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Well, look at it this way; if you see three red-eyed monks, you're in one of two possible worlds:
either there are 4 red-eyed monks, and you're one of them,
or there are three red-eyed monks and you're not one of them.
 
For every red-eyed monk in the first possible world, the options they can consider are exactly the same; they would see what you see think what you think.
But in the second case, the red-eyed monks are in a different situation; so not everything you know and see and think necessarily applies to them. They would consider either a world where they are one of three red-eyed monks, or one where they're not one of two red-eyed monks.
 
Basically, the same knowledge does not automatically apply to the world you're in and the worlds you can imagine someone else might think to be in.
The three REMs consider there might be only two REM, who imagine there might be only one REM, who might have imagined there wasn't one until some bloody tourist ruined his ignorance. Each shift in perspective and into a deeper nested possible-world can change what knowledge is available.
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Re: BROWN EYES AND RED EYES  
« Reply #221 on: May 18th, 2013, 4:53am »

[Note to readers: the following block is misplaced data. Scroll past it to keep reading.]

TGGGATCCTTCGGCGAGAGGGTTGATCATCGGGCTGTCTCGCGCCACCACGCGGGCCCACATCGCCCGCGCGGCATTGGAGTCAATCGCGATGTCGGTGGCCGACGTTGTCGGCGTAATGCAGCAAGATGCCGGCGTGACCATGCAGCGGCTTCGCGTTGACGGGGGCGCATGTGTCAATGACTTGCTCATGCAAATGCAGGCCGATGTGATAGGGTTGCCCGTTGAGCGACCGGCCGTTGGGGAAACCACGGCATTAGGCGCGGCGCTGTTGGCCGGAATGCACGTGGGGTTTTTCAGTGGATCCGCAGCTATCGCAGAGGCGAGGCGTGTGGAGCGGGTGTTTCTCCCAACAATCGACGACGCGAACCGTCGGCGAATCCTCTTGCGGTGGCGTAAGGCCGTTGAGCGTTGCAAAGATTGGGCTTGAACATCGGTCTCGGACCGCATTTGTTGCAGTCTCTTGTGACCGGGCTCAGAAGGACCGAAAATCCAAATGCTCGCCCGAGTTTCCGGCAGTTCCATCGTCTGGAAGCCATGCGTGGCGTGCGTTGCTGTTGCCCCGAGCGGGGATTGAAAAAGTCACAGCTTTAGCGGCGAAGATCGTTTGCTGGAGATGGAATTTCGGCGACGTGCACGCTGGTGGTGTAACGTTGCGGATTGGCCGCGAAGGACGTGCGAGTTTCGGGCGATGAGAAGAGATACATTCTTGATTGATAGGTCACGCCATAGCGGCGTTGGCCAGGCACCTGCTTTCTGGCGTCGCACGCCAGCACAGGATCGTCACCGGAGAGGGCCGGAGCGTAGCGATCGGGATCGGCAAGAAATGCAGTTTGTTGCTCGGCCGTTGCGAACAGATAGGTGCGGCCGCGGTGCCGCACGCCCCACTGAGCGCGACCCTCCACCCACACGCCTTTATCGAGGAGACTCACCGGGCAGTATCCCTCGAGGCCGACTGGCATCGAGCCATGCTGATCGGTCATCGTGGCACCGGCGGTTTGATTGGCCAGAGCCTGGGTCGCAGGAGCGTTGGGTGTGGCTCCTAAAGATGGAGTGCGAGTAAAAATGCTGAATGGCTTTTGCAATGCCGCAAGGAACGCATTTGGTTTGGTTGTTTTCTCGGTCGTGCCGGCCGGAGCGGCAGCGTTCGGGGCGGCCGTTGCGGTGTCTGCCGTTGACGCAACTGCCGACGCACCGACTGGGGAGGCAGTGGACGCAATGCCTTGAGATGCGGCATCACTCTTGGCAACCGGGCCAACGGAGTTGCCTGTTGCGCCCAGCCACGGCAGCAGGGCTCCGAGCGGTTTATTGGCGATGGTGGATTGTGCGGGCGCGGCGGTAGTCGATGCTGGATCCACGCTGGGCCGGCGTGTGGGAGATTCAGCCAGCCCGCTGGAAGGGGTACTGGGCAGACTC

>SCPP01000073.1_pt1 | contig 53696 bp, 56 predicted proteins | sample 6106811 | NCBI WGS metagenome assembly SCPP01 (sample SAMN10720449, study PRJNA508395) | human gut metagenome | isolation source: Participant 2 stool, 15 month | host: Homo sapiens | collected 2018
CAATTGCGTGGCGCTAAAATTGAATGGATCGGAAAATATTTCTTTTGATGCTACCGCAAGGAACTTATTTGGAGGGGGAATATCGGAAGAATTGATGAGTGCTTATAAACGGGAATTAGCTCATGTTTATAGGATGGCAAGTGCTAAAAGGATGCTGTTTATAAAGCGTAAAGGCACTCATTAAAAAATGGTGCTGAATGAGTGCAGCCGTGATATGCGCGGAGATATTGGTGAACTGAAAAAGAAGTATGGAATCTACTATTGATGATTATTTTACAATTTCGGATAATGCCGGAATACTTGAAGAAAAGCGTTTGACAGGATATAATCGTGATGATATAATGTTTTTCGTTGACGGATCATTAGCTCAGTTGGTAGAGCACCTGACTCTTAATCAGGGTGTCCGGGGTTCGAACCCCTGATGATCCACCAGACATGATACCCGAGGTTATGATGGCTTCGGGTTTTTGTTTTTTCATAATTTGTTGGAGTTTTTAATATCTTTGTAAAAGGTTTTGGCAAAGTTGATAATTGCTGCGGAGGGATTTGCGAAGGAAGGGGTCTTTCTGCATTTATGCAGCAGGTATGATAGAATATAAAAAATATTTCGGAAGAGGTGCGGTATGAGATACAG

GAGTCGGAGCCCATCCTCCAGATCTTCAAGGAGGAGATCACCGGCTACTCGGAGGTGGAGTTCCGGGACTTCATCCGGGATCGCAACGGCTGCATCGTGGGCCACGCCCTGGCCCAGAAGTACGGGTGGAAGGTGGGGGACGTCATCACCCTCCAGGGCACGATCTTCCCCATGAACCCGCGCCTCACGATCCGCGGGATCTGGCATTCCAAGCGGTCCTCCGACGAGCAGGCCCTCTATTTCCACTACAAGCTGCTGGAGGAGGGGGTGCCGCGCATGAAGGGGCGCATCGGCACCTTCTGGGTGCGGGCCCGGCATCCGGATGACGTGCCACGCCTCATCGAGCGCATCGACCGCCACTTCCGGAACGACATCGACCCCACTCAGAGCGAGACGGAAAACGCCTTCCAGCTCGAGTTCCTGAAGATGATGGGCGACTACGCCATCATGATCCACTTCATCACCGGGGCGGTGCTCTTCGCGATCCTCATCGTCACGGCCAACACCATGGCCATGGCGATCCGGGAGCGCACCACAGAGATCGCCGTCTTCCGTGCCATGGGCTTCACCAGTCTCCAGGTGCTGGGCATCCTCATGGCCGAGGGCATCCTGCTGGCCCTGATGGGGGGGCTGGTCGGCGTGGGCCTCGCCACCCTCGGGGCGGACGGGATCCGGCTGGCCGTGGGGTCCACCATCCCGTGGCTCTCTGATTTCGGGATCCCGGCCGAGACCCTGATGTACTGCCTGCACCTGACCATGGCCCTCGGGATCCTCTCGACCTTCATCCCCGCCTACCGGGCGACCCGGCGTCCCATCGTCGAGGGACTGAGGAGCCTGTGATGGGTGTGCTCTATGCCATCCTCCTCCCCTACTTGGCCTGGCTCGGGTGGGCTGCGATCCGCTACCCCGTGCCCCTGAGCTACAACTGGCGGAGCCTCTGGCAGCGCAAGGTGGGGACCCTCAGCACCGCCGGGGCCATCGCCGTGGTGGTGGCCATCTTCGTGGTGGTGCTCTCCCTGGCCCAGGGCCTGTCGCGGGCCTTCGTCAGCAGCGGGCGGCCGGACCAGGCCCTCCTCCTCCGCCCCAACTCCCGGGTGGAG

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I know it works like you said,
 
still
on May 16th, 2013, 1:21pm, towr wrote:
The three REMs consider there might be only two REM, who imagine there might be only one REM, who might have imagined there wasn't one until some bloody tourist ruined his ignorance.

for me that's the confusing part, because on the other hand everyone knows that everyone knows that this is only imaginary situation (for cases 4 and more)
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Re: BROWN EYES AND RED EYES  
« Reply #222 on: May 18th, 2013, 1:01pm »
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Sorry, I come in a bit late, but maybe here is a less confusing way to explain the solution.
 
Imagine there are N islands, numbered from 1 to N and on island n there are n REMs.  But nobody knows on which island they are, except that if they see k REMs, they can tell they are on island k or k+1.  As before, the tourist goes to each island and tells there is at least one REM.  The bastard.
 
On the first night, the REM on island 1 commits suicide.
 
Now everybody on island 2 knows they are not on island 1.
 
On the second night, the 2 REMs on island 2, seeing only 1 REM and knowing they are not on island 1, conclude they are a REM and commit suicide.
 
Now, everybody on island 3 knows they are not on island 2.
 
On the third night, the REMs on island 3, seeing only 2 REMs and knowing they are not on island 2, conclude they are a REM and commit suicide.
 
Now, everybody on island 4 knows they are not on island 3.
 
Etc.
 
This makes clear that the hypothetical case you reason is about another world that can have a number of monks that contradicts what you observe.